In his five decades as party president, Karunanidhi removed district secretaries only twice, and that too after the disciplinary panel indicted them. Often, a sincerely written letter of apology was all that was needed for rehabilitation.
The scenario changed after the 2016 Assembly election. In the DMK, district secretaries cannot be changed willy nilly without elections. In June 2016, however, former Union minister for health family welfare S Gandhiselvan was removed from the post of Namakkal east district secretary for apparently not doing enough voter mobilization to secure a win for the party in the area. In Namakkal district, of the six constituencies, DMK lost in five including the Paramathivelur constituency, where DMK KS Moorthy lost to AIADMK’s R Rajendran with a vote difference of 818.
Similarly, in Coimbatore, once a DMK stronghold, the party lost the 2016 election in nine constituencies out of 10. In Coimbatore, Singanallur MLA N Karthik was the sole member of the Assembly from the party. “The role of then DMK Coimbatore North district secretary M Veeragopal was openly criticised in the DMK’s executive committee meeting, soon after which Veeragopal was sacked and replaced with M Muthusamy,” said a member of the party executive committee, among the top decision-making bodies in the party, who did not want to be named.
To take control of the party, Stalin has brought in his erstwhile comrades from the youth wing. The party districts were increased to 65 while the party districts equalled revenue districts in the past, and many of the inductees were accommodated in positions of power.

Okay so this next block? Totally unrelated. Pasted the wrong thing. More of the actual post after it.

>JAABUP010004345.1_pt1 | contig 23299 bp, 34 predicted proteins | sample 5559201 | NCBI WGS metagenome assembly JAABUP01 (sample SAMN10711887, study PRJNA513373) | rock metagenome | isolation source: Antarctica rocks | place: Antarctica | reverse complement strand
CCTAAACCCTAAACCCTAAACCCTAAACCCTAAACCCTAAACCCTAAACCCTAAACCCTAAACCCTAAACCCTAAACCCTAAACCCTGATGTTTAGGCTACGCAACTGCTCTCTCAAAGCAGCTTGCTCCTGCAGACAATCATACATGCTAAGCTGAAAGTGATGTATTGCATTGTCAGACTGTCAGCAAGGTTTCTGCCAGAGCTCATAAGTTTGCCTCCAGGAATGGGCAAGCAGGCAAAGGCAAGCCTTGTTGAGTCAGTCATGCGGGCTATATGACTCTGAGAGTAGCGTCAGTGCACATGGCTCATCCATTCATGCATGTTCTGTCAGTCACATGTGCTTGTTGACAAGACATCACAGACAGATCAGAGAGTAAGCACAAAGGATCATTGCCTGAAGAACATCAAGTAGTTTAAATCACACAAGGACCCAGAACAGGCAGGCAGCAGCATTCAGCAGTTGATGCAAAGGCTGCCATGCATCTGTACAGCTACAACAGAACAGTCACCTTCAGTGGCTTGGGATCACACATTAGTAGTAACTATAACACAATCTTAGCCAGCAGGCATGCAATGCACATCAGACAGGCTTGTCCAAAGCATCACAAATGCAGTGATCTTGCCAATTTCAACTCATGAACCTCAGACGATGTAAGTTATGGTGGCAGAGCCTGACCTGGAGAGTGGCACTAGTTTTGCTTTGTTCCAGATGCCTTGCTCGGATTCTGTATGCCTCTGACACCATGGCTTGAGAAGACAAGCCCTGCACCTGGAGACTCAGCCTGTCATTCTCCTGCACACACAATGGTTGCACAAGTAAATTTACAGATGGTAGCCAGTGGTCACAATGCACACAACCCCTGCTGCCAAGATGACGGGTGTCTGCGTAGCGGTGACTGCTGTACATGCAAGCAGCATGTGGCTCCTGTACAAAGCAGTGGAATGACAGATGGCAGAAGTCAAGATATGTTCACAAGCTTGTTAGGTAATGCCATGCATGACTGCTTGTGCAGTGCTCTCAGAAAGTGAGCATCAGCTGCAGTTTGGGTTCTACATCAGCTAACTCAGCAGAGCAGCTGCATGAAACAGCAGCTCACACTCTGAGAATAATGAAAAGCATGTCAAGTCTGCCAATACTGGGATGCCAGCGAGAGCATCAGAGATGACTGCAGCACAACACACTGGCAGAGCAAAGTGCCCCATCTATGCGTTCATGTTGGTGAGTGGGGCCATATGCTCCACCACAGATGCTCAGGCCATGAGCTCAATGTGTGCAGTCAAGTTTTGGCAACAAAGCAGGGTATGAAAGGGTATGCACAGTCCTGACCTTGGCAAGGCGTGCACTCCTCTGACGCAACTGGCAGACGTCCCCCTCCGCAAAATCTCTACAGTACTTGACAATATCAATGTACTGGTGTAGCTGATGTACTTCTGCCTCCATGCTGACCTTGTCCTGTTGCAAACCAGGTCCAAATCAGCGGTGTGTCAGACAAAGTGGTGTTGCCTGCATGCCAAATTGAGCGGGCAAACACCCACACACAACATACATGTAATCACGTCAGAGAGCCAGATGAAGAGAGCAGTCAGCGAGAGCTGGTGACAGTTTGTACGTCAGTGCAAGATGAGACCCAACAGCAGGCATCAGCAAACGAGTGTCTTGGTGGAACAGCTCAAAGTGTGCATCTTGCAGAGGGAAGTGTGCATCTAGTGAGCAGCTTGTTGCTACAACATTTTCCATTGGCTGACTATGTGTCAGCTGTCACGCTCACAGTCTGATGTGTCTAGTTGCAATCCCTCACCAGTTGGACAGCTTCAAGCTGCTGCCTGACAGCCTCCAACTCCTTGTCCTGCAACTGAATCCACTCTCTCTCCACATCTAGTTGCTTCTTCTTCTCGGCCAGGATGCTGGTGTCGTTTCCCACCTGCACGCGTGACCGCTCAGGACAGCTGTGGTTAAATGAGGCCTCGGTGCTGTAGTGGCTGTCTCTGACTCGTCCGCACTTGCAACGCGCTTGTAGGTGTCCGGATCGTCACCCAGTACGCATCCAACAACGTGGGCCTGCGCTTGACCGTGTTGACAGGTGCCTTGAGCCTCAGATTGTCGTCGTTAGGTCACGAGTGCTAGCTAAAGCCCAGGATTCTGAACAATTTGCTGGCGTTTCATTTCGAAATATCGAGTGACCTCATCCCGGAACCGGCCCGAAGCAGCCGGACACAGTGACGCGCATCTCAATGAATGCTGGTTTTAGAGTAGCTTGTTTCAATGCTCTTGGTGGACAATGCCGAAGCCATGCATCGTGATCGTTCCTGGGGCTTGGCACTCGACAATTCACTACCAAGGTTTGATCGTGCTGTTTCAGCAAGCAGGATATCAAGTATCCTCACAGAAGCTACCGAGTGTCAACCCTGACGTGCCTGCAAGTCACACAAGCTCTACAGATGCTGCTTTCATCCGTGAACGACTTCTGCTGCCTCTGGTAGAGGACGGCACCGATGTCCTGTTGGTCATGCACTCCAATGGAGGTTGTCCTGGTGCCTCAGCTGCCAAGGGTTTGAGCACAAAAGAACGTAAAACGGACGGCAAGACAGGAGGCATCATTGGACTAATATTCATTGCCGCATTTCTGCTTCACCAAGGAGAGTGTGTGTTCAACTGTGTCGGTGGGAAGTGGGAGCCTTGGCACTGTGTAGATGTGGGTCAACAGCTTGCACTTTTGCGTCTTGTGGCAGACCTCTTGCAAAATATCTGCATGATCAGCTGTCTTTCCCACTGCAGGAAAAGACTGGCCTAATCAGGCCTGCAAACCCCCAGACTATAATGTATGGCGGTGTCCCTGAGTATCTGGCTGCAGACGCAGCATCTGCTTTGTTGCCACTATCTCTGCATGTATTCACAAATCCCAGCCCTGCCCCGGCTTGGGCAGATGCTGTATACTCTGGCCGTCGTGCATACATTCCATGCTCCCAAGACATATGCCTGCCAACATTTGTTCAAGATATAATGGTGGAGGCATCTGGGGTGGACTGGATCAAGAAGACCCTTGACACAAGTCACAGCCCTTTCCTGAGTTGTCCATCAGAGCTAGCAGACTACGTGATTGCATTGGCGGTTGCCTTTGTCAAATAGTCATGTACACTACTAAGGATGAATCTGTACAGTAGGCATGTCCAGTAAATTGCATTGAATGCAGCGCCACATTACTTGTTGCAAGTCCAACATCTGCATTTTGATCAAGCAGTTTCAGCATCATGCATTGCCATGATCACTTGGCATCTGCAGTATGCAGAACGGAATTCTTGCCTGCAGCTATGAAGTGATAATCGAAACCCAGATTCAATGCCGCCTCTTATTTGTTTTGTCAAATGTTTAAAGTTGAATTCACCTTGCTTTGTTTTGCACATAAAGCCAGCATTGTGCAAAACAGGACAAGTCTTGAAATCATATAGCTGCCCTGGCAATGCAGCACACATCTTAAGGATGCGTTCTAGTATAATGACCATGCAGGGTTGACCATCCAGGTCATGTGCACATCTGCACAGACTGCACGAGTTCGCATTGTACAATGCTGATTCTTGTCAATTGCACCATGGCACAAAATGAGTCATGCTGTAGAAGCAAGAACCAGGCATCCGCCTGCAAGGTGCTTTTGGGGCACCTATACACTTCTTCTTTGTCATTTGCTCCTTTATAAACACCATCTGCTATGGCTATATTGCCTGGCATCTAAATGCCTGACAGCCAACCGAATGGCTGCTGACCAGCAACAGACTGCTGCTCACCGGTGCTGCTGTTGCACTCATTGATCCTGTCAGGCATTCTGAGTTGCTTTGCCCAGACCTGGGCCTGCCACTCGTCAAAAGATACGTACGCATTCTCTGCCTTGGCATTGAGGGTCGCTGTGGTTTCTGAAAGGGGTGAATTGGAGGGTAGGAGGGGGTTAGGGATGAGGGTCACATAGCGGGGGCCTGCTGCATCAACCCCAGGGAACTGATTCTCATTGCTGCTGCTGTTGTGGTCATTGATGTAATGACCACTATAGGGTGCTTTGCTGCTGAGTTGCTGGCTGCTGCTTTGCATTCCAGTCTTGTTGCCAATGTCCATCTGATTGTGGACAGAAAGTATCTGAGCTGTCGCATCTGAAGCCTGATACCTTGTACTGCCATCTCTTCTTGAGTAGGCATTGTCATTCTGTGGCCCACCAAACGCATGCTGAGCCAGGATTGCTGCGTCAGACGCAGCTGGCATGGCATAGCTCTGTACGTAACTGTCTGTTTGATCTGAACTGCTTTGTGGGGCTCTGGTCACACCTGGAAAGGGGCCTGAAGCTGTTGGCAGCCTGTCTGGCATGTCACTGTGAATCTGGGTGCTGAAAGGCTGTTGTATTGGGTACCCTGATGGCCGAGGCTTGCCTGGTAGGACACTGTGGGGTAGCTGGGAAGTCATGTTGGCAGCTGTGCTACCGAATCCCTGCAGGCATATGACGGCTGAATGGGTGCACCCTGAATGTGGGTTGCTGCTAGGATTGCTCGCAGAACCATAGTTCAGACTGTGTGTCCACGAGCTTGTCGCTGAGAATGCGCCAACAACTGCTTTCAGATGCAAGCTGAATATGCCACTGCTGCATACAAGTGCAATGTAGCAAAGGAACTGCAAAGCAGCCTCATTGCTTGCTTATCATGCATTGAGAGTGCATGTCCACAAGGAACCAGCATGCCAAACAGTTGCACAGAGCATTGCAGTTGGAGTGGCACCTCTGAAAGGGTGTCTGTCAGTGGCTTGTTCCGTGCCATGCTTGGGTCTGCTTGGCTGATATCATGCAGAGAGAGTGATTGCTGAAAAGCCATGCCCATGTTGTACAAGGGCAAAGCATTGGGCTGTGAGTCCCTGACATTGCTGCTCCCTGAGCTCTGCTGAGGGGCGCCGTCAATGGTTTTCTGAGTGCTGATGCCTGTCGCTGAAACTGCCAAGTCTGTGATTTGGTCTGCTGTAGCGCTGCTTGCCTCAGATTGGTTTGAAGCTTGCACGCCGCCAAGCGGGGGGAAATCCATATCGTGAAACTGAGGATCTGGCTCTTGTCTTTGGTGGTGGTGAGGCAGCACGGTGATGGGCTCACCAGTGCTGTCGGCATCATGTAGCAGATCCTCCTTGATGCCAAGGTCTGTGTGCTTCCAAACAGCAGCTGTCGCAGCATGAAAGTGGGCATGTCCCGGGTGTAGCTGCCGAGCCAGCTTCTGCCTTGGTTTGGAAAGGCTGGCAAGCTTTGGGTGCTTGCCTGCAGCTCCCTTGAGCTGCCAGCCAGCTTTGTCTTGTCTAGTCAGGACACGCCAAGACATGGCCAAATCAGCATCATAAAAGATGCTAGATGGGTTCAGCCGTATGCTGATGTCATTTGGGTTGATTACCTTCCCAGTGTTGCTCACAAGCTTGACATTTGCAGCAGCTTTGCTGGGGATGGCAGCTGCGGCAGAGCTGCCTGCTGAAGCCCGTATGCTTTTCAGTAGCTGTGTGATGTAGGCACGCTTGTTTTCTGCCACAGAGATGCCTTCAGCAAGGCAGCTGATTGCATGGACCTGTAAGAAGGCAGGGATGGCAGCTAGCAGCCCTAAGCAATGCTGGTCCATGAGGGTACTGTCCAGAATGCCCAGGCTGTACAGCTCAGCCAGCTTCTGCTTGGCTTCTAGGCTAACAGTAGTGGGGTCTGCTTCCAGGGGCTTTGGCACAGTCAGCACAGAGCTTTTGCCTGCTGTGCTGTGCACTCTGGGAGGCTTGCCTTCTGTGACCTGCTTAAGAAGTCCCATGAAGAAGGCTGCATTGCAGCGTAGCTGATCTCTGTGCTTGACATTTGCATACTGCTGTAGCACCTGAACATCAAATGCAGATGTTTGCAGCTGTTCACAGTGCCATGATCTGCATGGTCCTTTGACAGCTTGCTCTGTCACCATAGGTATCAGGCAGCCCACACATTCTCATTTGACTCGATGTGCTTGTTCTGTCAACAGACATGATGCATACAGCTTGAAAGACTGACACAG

Charting a new course
Some in the DMK say Karunanidhi’s times were different but today’s situation requires swift action to maintain party discipline. “In the earlier days, when there was a leadership dispute in a district, Karunanidhi would call the concerned leaders and sort it out. But now, news spreads fast and people start writing about such squabbles on social media which damages the reputation of the party,” a DMK leader functioning out of the party headquarters in Chennai said.
Some independent observers, too, baulk at any quick conclusion. R Muthukumar, a chronicler of Dravidian politics, said the former chief minister had his own circle of people in the party, details of which were never divulged.
Political observer N Sathiya Moorthy felt that Stalin was sending a strong message to the cadres that the party’s high command would not tolerate any kind of mischief inside the party. “Stalin is not like MGR or Jayalalithaa, who were neither available nor accessible. Stalin may not be accessible, but he is available to the public. He has been constantly meeting allies, party seniors and attending the party’s public meetings across the State,” Sathiya Moorthy added.
Stalin seems to have struck a balance between the working styles of both Karunanidhi and Jayalalithaa, says another leader. “He is not as authoritative as Jayalalithaa, but he is less democratic than Kalaignar (Karunanidhi),” the former DMK district secretary added.